Climate ChangeEnvironment

Fishing pollutes coral reefs with plastic

The concentration of plastic is greater in coral reefs at the limits of protected marine areas

(sustainabilityenvironment.com) – Even the most evocative ecosystems in the world have now been reached by plastic. In fact, a large number of debris lurks between the coral reefs, which increase with depth. And they come mainly from fishing. This is recounted in an article published in Nature, which describes a study of researchers from the California Academy of Sciences, the University of São Paulo, the University of Oxford and the University of Exeter.

Four universities in different countries of the world, together to map the impact of plastic on coral reefs. Through underwater visual surveys that covered 25 hotspots in the Indian, Pacific and Atlantic oceans, researchers have uncovered the distribution of plastic pollution and its causes. Researchers conducted more than 1,200 observations in 84 coral reef ecosystems in 14 countries. For the deepest and most difficult to reach reefs, located in the so-called “twilight zones” (30-150 meters deep), they used specialized diving equipment.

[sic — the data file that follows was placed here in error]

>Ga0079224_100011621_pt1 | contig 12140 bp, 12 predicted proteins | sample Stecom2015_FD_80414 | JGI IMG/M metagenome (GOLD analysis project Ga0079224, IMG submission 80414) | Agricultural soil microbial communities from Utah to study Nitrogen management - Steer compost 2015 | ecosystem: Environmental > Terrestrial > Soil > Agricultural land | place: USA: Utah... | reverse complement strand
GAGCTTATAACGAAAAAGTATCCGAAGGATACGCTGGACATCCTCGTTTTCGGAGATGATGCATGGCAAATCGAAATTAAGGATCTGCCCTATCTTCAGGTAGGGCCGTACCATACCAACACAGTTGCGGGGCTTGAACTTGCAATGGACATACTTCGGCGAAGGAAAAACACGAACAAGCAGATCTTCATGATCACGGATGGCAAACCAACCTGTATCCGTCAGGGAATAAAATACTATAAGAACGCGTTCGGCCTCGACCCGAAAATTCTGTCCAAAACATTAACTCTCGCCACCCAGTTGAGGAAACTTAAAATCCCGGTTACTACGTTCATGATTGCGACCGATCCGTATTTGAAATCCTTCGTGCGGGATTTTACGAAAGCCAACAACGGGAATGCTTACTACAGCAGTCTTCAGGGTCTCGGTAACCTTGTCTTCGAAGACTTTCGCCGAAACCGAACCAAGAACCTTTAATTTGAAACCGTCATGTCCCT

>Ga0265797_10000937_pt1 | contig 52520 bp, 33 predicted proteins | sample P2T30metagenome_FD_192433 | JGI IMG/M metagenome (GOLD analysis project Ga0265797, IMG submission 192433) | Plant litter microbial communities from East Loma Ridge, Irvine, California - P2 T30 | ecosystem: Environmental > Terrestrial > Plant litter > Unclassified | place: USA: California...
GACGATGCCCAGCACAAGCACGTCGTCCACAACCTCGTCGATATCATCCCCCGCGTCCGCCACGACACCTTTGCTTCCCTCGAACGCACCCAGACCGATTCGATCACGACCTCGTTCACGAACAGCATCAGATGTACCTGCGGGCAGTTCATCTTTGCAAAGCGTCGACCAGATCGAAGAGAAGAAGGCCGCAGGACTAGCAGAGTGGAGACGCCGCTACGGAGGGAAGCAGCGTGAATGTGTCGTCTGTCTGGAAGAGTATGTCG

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The results are interesting. Although these ecosystems are clearly less polluted than coastlines and wetlands, they have unique problems. The amount of plastic increases with depth and is mainly due to fishing activities. 88% of the debris found was made of macroplastics, larger than 5 centimeters. How can it end up this deep? The researchers hypothesize two causes: the wave motion that leads the fragments to become entangled in the coral reefs and the divers that remove them only from those surface barriers, easier to reach.

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